The Origins & Expansion of COVID-19


Peter Daszak (Eco Health Alliance)

Michael Osterholm, PhD, MPH
University of Minnesota

Michael Osterholm is one of the nation’s foremost experts in public health, infectious disease and biosecurity. As the director of the Center for Infectious Disease Research and Policy at the University of Minnesota, he is an international leader on the world’s preparedness for pandemics. He has led numerous investigations into internationally important disease outbreaks, including foodborne diseases, hepatitis B in health care settings, and HIV infection in healthcare workers, and he is a frequent consultant to the World Health Organization, the National Institutes of Health, the Food and Drug Administration, the Department of Defense and the Centers for Disease Control and Prevention. From 2001 to 2005, Dr. Osterholm served as a special advisor to the secretary of U.S. Department of Health and Human Services on issues related to bioterrorism and public health preparedness. From June 2018 through May 2019, he served as a Science Envoy for Health Security on behalf of the US Department of State. He has also been appointed to the National Science Advisory Board on Biosecurity and the World Economic Forum’s Working Group on Pandemics, among other prominent advisory positions.

COVID-19: Our Future Reality


Michael Osterholm (University of Minnesota)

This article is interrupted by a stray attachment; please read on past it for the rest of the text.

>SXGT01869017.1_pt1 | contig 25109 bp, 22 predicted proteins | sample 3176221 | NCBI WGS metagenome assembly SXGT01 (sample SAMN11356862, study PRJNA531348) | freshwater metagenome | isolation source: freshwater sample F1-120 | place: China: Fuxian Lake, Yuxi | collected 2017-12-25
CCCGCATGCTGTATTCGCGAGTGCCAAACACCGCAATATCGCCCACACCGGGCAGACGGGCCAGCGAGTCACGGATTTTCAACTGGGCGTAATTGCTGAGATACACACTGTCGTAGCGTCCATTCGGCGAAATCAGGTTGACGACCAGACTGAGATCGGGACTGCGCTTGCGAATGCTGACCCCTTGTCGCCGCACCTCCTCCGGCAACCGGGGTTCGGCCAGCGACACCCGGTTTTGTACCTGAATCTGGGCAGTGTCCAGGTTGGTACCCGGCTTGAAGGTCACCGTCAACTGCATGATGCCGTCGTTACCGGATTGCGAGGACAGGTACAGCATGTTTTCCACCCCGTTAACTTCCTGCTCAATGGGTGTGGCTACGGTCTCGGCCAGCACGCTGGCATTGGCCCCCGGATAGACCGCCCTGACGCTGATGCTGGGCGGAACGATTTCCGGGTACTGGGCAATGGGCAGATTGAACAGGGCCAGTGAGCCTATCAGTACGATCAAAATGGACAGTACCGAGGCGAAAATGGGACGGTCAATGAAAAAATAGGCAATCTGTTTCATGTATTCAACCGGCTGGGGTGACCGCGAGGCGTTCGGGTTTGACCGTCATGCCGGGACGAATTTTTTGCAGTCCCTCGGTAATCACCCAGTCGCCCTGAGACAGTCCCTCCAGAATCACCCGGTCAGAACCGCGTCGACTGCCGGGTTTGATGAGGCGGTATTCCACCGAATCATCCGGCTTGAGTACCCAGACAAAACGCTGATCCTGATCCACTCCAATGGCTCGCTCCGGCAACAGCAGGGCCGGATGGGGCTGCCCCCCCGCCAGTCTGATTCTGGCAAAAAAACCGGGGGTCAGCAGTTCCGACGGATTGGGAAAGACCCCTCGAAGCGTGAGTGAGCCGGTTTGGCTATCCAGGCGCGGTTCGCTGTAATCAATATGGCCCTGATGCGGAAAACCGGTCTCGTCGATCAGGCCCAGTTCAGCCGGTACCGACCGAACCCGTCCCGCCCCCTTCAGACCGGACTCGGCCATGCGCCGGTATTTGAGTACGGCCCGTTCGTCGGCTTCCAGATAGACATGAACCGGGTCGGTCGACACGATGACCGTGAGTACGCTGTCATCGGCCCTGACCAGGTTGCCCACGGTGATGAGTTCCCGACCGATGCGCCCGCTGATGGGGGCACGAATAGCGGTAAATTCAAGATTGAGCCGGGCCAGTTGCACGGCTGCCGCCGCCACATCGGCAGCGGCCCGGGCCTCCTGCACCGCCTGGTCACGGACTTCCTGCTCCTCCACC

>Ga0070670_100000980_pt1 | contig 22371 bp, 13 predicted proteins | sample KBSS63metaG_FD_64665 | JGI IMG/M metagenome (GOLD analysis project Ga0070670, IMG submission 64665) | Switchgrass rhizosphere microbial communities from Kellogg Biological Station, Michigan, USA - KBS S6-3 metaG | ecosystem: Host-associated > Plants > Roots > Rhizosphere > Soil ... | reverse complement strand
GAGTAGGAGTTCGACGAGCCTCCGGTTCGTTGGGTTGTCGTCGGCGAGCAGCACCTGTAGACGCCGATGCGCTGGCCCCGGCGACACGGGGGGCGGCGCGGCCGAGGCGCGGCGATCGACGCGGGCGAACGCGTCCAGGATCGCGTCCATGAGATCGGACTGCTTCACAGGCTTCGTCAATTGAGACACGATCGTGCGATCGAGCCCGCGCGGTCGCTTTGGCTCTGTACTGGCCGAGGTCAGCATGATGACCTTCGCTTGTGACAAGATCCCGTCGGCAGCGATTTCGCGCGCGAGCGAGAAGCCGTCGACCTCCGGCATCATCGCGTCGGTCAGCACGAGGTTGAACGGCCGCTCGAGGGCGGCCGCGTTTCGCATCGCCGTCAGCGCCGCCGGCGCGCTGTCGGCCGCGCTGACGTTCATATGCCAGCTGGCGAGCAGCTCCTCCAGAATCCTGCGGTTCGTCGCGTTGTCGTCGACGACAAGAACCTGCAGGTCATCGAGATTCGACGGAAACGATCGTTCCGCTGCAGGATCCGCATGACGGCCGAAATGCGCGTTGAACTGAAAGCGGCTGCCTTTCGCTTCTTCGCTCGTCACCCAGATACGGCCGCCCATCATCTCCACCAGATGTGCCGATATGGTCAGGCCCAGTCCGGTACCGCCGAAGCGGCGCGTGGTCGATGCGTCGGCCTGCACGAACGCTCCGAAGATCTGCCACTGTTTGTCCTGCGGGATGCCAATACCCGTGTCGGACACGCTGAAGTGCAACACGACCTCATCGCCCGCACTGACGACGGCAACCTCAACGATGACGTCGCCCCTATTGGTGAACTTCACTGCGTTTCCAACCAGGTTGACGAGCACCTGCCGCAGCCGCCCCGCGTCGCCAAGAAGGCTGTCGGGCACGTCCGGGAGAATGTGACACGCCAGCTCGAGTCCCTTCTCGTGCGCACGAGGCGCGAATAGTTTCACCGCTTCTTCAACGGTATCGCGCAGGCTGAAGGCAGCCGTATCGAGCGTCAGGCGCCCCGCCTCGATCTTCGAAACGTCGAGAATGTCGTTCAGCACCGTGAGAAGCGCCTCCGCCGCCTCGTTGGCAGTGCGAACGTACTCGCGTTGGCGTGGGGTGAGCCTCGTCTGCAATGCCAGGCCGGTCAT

Nahid Bhadelia, MD, MA
National Emerging Infectious Diseases Laboratories (NEIDL), Boston University School of Medicine

Dr. Nahid Bhadelia is an infectious diseases physician and the medical director of Special Pathogens Unit at Boston University School of Medicine, a medical unit designed to care for patients with highly communicable diseases. She is an Associate Professor in the Section of Infectious Diseases. She oversees the medical response program for Boston University’s maximum containment biosafety level 4 program at National Emerging Infectious Diseases Laboratories. She serves on national and interagency groups focused on medical countermeasures, and the intersection between public health preparedness, research and clinical care for emerging pathogens. Her research focuses on the identification of safe and effective clinical interventions and infection control measures related to viral hemorrhagic fevers. Dr. Bhadelia is also an Assistant Professor at the Institute of Human Security at the Tufts Fletcher School of Law and Diplomacy, where she teaches a course on human security and emerging infectious diseases. She received her Doctorate of Medicine from Tufts University and completed her internal medicine residency and chief residency at Mount Sinai Hospital in New York. Her Infectious Diseases Fellowship was completed at Columbia Presbyterian Hospital.

COVID-19: A Healthcare Facility Perspective


Nahid Bhadelia (National Emerging Infectious Diseases Laboratories (NEIDL), Boston University School of Medicine)

Q&A